The entrepreneurial spirit is well and alive in Main Line area natives Jess Edelstein, originally from Lower Merion, and her business partner, Sarah Ribner, originally of Mount Airy. The pair met back in fourth grade, attending Friends’ Central School in Wynnewood, and the way they tell it, have been friends—and business partners—ever since. Their first play date was none other than a lemonade stand down the street from Ribner’s childhood home.
Though they didn’t make much—if any—money from their early venture, it taught them a lesson on supply and demand and, perhaps more importantly, being able to re-pay their backers—in this case, mom and dad.
PiperWai cofounders Jess Edelstein (left) and Sarah Ribner
Photo courtesy of PiperWai.
The duo has remained best friends over nearly two decades, so much so that Edelstein considers Ribner a sister. Today, they are co-owners of a burgeoning natural deodorant business, PiperWai. Though neither woman has made PiperWai her full time career—Edelstein is a real estate agent in Philadelphia and Ribner is an MBA student at Columbia University—they hope to see it grow and be something they can do full time.
Their shared desire to use natural products, including deodorant, sent Edelstein on a quest. Finding many subpar products, which she says simply didn’t work or irritated her sensitive skin, she set out to create her own. “I tinkered around with some versions in my kitchen,” she says. Having no chemistry background, Edelstein relied on her general scientific knowledge and her ability to effectively research, a skill she honed while earning her Bachelor of Science in Psychology from the University of Pittsburgh.
Edelstein came up with a formula she liked and was different from other brands. Most natural deodorants use baking soda as one of the key odor fighting ingredients, she explains. “Baking soda is very irritating when it’s the only odor-neutralizing ingredient. PiperWai uses a small amount, at the threshold of effectiveness, without causing irritation for the vast majority of our customers,” she says.
To combat odors, PiperWai uses the now-trendy product, charcoal. “It wasn’t quite as popular a couple years ago,” Edelstein says. “Sarah and I had to really research it and make sure it was a safe ingredient. It rubs in clear. Finding the right amount so that it’s effective but won’t stain your clothing was something else we had to consider.”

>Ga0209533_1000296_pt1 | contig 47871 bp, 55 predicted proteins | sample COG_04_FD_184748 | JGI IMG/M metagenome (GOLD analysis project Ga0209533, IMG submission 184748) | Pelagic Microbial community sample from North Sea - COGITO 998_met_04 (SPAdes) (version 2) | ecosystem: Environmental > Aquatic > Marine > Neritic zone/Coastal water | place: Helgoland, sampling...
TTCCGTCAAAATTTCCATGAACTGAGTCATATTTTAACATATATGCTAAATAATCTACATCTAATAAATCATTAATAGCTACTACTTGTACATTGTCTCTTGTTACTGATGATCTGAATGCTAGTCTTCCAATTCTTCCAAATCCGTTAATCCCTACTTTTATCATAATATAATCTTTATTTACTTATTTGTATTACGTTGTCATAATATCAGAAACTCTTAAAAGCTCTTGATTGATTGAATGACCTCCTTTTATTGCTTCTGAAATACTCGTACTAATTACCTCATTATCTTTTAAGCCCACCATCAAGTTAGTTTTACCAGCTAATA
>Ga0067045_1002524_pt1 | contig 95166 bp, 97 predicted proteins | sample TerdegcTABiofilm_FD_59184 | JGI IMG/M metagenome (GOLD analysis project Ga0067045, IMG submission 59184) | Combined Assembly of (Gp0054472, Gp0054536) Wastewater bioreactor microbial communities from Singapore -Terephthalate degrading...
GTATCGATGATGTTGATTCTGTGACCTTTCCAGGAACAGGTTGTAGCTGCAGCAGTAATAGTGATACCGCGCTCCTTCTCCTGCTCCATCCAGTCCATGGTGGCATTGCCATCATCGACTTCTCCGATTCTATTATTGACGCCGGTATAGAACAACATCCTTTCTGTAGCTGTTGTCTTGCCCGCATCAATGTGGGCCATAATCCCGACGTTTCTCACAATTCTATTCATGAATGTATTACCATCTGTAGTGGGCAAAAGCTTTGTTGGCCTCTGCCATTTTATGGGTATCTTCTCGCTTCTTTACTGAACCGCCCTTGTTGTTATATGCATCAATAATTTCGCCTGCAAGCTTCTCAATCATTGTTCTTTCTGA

With the new formula, Edelstein was able to convince Ribner to try it. Coincidentally, Ribner was taking a volunteer trip to the ever-humid continent of South America around the time Edelstein was in development. Product in hand, Ribner discovered it worked. It wasn’t long before they were making batches from a community kitchen in Philadelphia.
Demand soon outpaced their production. They pitched investors for the first half of 2015 and they headed to Indiegogo to further their brand and raise funding to help them get production orders with a Conshohocken manufacturer. “We couldn’t keep handcrafting it. The max we could do was 500 units per month,” Ribner says. They successfully met their campaign goals and, with the encouragement of friends and family, decided to aim even higher—ABC’s Shark Tank.
“Applying to Shark Tank felt like a very lofty dream,” Edelstein admits. “They only accept a very, very small percentage of companies that apply. Of course that kind of exposure and having a shark as a partner is very desirable. Who wouldn’t want that?”
The hit show features entrepreneurs pitching their creations to four major business moguls, all self-made million and billionaires, in the hopes of gaining their financial backing, years of industry knowledge and over all support, all while exposing themselves to a large audience and host of potential buyers.
So how does one prepare to go in front of four business titans and gain their respect? Binge watch the show, of course. That’s exactly what Edelstein and Ribner did as part of their preparation, in addition to reading books the sharks had written, prepping for potential questions and learning the sharks’ personal histories.
“I think binge watching the show was definitely the most helpful,” Edelstein says. But it wasn’t without its struggles. “When we first started, it was really stressful for me to watch. I could only watch one pitch at a time. The thought of being there myself made me really nervous. I finally got desensitized to it after about 10 or 20 episodes.”
Despite watching many episodes, they both describe the actual experience of being on set as surreal. Even more so since, despite interest from the show, they were never guaranteed placement on an episode, or even having the opportunity to pitch to the sharks.
“I definitely got a little emotional,” Edelstein says of the experience on set. “I built this thing with my best friend. The business is my baby, our baby.”
They’ve clearly put a great deal of themselves into launching their business, and it’s paid off so far. They are currently in 38 independent retailers across the country and recently launched on Amazon.com. The nerves of appearing on TV persist as they wait to see the episode air to roughly eight million people.
“I’m a little nervous about how it will look on TV because I’ve never been on TV before and this is prime time,” Edelstein says. “It’s kind of scary, but also very exciting. It’s going to be completely surreal,” she says.
Ribner echoed her partner’s sentiments. “I don’t know what to expect. I’m just hopeful that we look somewhat presentable.”
How did they fair when faced with sharks like Mark Cuban, founder of HDNet, MicroSolutions and Broadcast.com, Barbara Corcoran, a writer and real estate tycoon, Lori Greiner, creator of over 400 products and QVC host, and Robert Herjavec, a leading IT and tech entrepreneur? Find out when they appear on ABC’s Shark Tank, Friday, Dec. 11 at 9 p.m.